I think the training in awareness that helps us to see the whole of a person, beyond the surface, has stayed with me. The self-development exercises and the training in sensing my own body and its Ki remain with me. Of course I am much better able to deal with my own health problems and those of my loved ones. And, together with my Buddhist practice, Shiatsu philosophy has helped me feel my connection with the whole of creation. Without Shiatsu , my life would have been poorer and my world smaller.
In conclusion, what message would you send (in addition to the book) to a student, or a young Shiatsu practitioner ?
Do Shiatsu ! Do lots of Shiatsu ! No matter if you have only done one weekend, just get people down on the floor and crawl on them ! Really, just simply doing a routine again and again teaches your hands and body much more than you would believe.
Don’t try too hard to understand or direct. Relax !
And also, always say Yes to what you experience, don’t deny it and think you didn’t feel it after all. But keep it simple, just respond in the moment and don’t tell yourself stories about it. Just stay present with the pure experience.
Thank you very much for answering our questions.
Thank you !
– « Shiatsu Theory and Practice » 3rd edition – Carola Beresford-cooke – Singing Dragon – 2011.
2 – Bill Palmer, founder of Movement Shiatsu, see Bill Palmer’s Youtube channel.
3 – Elaine Lietchi is the author of « Natural Ways to Health – Shiatsu – the Japanese Healing Art of Touch for Health » – Time Life Books – 1998.
5 – « Barefoot Shiatsu: Japanese Art of Healing the Body Through Massage » – Shizuko Yamamoto – Japan Publication Inc – 2000
6 – « Sei-Ki: Life in Resonance – The Secret Art of Shiatsu » – Akinobu Kishi, Alice Whiledon – Singing Dragron – 2011
7 – « Tao Shiatsu: Life Medicine for the 21st Century » – Kyoryu Endo – Independently Published – 2013
8 – « The New Book of Shiatsu: Vitality and health through the art of touch » – Paul Lundberg – Gaia Editions – 2014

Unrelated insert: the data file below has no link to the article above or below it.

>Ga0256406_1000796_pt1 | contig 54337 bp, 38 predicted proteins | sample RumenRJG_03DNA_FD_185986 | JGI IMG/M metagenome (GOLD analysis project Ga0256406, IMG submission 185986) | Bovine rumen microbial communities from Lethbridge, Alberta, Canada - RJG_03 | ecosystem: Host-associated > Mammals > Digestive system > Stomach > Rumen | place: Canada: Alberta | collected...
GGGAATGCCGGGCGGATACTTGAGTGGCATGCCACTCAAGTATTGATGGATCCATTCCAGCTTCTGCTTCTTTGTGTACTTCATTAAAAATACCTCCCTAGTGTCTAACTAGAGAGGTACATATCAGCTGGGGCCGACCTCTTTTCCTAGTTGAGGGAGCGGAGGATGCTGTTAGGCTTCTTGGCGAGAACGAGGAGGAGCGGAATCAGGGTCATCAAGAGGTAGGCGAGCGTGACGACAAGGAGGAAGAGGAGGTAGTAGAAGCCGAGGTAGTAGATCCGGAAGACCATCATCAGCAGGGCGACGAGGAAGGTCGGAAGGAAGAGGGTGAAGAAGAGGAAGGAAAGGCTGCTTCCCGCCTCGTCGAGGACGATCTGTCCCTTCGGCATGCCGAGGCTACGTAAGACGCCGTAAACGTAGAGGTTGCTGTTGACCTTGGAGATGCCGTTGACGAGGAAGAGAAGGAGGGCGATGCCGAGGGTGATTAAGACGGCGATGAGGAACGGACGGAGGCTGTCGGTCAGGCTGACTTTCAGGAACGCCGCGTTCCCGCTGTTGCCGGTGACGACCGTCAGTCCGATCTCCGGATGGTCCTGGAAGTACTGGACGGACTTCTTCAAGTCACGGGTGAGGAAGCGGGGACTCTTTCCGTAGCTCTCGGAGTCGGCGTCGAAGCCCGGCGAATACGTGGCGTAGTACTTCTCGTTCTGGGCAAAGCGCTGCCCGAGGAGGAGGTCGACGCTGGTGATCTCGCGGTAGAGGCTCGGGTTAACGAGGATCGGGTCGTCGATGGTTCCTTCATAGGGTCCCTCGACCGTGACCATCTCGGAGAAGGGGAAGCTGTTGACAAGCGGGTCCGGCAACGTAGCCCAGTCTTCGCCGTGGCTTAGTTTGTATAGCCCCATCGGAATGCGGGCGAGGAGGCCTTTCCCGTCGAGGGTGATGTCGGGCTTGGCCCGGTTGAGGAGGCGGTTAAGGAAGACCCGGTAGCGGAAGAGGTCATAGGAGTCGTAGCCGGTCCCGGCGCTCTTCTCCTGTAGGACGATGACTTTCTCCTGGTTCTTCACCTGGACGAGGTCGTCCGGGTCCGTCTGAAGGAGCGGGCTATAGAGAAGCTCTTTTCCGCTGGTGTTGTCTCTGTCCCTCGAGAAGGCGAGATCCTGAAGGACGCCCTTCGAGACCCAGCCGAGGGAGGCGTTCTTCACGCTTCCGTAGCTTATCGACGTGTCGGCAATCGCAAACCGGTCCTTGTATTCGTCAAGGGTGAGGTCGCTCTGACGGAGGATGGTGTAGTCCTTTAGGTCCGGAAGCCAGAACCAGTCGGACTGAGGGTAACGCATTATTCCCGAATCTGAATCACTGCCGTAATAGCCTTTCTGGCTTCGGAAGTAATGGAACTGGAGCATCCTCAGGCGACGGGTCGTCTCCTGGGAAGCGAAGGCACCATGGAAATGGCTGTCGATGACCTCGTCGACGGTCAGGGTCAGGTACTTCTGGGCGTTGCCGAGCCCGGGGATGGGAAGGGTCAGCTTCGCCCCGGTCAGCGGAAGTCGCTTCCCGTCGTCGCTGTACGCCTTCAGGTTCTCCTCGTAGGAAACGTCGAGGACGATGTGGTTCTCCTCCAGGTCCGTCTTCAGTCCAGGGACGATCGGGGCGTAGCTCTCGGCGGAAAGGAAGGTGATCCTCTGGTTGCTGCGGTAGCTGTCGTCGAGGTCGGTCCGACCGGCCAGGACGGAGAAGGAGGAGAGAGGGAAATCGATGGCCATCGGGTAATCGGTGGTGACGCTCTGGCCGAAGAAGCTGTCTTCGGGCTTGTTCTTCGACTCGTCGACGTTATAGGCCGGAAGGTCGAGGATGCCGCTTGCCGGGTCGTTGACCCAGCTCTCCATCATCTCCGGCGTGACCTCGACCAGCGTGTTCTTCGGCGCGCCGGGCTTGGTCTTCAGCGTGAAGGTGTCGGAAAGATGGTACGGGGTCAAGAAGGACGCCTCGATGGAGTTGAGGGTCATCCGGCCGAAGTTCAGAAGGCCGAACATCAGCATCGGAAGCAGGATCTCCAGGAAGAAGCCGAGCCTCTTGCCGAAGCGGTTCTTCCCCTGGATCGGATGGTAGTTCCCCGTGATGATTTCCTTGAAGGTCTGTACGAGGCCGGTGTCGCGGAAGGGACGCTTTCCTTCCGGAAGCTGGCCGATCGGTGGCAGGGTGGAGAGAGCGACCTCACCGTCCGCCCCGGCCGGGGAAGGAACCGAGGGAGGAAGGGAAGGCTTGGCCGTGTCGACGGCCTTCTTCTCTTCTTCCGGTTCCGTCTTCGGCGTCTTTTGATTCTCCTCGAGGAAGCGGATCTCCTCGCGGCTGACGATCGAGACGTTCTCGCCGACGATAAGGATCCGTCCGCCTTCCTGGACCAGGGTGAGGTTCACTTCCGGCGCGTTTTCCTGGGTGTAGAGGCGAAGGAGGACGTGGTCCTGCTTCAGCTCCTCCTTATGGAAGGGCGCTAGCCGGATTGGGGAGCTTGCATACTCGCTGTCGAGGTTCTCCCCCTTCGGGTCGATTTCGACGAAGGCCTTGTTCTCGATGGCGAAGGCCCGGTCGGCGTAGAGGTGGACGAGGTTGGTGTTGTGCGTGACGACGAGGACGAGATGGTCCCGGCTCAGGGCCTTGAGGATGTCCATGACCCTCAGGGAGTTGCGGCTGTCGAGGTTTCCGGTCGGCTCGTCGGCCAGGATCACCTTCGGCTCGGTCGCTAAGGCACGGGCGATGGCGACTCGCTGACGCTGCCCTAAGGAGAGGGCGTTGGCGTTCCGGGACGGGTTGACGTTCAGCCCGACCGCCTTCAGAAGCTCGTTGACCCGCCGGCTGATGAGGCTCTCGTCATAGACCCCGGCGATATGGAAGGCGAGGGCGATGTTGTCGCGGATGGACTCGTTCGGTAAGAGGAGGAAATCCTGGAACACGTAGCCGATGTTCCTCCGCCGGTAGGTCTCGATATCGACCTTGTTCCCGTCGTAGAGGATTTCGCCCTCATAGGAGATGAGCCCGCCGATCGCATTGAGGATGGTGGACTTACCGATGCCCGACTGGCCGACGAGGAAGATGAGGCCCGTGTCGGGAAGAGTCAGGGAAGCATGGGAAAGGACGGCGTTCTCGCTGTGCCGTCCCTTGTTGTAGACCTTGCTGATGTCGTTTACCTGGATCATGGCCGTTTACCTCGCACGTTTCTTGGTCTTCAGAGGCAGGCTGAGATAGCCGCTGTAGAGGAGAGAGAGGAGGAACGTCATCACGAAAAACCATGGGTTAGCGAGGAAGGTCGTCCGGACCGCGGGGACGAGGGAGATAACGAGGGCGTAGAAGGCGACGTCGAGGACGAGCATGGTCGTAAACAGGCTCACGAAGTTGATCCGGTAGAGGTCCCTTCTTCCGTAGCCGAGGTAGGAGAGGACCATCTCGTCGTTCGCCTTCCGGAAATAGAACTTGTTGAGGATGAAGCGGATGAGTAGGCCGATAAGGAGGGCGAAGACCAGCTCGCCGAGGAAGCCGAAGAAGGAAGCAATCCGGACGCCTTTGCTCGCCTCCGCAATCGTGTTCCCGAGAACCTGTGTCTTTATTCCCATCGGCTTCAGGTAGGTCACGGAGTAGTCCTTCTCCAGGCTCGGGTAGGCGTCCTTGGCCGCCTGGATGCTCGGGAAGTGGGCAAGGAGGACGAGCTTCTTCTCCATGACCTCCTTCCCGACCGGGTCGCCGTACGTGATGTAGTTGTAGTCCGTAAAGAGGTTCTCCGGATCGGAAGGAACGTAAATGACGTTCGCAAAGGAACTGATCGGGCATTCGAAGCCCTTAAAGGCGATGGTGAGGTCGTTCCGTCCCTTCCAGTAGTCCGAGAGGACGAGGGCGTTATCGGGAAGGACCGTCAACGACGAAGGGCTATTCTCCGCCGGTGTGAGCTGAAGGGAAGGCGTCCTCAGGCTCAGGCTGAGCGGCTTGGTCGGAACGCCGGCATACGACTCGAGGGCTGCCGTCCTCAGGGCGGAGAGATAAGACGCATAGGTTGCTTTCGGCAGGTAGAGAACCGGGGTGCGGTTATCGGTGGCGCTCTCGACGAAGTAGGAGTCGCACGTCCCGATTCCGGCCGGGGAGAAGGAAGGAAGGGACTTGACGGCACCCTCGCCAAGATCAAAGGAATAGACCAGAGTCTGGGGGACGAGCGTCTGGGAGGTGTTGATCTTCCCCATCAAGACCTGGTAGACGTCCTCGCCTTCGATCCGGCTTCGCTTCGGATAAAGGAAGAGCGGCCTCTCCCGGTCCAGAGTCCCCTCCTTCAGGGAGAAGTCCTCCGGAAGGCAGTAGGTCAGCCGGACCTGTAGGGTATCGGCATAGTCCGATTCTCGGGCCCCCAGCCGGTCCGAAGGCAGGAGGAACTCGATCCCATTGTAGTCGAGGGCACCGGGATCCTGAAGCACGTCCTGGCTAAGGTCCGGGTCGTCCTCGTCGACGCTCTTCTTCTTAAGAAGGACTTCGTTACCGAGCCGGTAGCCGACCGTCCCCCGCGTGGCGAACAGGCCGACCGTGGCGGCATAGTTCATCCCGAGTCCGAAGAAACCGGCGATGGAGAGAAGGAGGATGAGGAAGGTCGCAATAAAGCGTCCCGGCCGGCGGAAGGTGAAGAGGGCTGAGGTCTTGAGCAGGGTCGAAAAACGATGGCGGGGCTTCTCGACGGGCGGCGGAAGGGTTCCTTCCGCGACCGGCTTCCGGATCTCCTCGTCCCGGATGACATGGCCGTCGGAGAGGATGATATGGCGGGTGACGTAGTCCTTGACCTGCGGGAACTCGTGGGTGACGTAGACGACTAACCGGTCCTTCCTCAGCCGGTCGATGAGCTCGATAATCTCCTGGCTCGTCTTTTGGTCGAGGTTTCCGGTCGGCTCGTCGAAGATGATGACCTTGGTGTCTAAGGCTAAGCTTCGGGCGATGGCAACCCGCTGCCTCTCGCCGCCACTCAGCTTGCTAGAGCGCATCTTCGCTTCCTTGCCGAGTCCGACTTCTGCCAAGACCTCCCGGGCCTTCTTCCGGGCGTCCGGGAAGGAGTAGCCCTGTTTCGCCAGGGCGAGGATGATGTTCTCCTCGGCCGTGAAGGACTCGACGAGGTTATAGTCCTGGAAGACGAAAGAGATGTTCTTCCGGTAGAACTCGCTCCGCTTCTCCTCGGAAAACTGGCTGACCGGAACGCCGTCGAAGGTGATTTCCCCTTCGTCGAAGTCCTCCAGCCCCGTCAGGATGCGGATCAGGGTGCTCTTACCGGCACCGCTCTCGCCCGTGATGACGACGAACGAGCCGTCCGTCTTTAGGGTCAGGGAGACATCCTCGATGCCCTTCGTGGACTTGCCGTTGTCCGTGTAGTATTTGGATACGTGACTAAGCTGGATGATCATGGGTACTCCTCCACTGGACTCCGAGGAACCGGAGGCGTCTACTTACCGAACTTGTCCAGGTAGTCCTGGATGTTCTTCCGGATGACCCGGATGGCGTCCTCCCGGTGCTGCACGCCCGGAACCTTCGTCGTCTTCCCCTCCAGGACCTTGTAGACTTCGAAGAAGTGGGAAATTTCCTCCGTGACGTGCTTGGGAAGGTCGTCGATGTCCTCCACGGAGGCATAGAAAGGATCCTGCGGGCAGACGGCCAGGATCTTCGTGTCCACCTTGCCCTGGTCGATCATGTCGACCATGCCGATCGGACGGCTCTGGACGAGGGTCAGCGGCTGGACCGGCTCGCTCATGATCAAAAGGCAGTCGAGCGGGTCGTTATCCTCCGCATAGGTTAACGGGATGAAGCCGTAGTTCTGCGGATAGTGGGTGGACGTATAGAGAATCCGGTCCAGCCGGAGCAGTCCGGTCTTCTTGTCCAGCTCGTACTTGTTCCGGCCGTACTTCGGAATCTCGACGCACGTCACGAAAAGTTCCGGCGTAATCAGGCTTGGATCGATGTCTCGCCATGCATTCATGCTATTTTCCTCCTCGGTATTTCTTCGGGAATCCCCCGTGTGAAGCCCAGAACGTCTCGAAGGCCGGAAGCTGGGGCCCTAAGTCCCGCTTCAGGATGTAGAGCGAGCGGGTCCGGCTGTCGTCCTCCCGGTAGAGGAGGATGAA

9 – « Tales of 100 treatments » – Shizuto Masunaga – Shiatsu Editore Milano – 2020
10 – This is not entirely accurate, although the idea is correct. Here you will find two interviews with Leisa Bellmore (The first in French. The second is available in english), one with Elisa Carpiaux, and another with Betty Croll. The next woman to come, after Carola Bereford-Cooke, will be Suzanne Yates.
11 – « Shiatsu Therapy for Horses: Know Your Horse and Yourself Better Through Shiatsu » – Pamela Hannay – J.A.Allen & Co – 2002
12 – « Energy Medicine: The Scientific Basis » – James L. Oschman – Churchill Livingstone Editions – 2000
13 – « The spark in the machine : How the Science of Acupuncture Explains the Mysteries of Western Medicine » – Dr Daniel Keown – Singing Dragon – 2014
14 – « Muscles & Meridians – The Manipulation of Shape » Phillip Beach – Churchill Livingstone – 2010
15 – The polyvagal theory was developed by Stephen Porges and highlights the link between the autonomic nervous system, emotions and physiological functions of the body. « The Polyvagal Theory: Neurophysiological Foundations of Emotions, Attachment, Communication, and Self-regulation » – Stephen Porges – WW Norton – 2011
16 – « Shiatsu for Midwives » – Suzanne Yates – Foreword by Tricia Anderson – Books for Midwives – 2003
17 – « The Self-shiatsu Handbook: Easy Techniques for Drug-Free Pain Relief and to Improve Your Own Wellbeing » – Pamela Ferguson – Newleaf – 1996
18 – « Shiatsu in uitvoering » – Joyce Vlaarkamp – Altamira – Becht . Haarlem – 2004
19 – « Working with Death and Loss in Shiatsu Practice: A Guide to Holistic Bodywork in Palliative Care » – Tamsin Grainger – Singing Dragon – 2020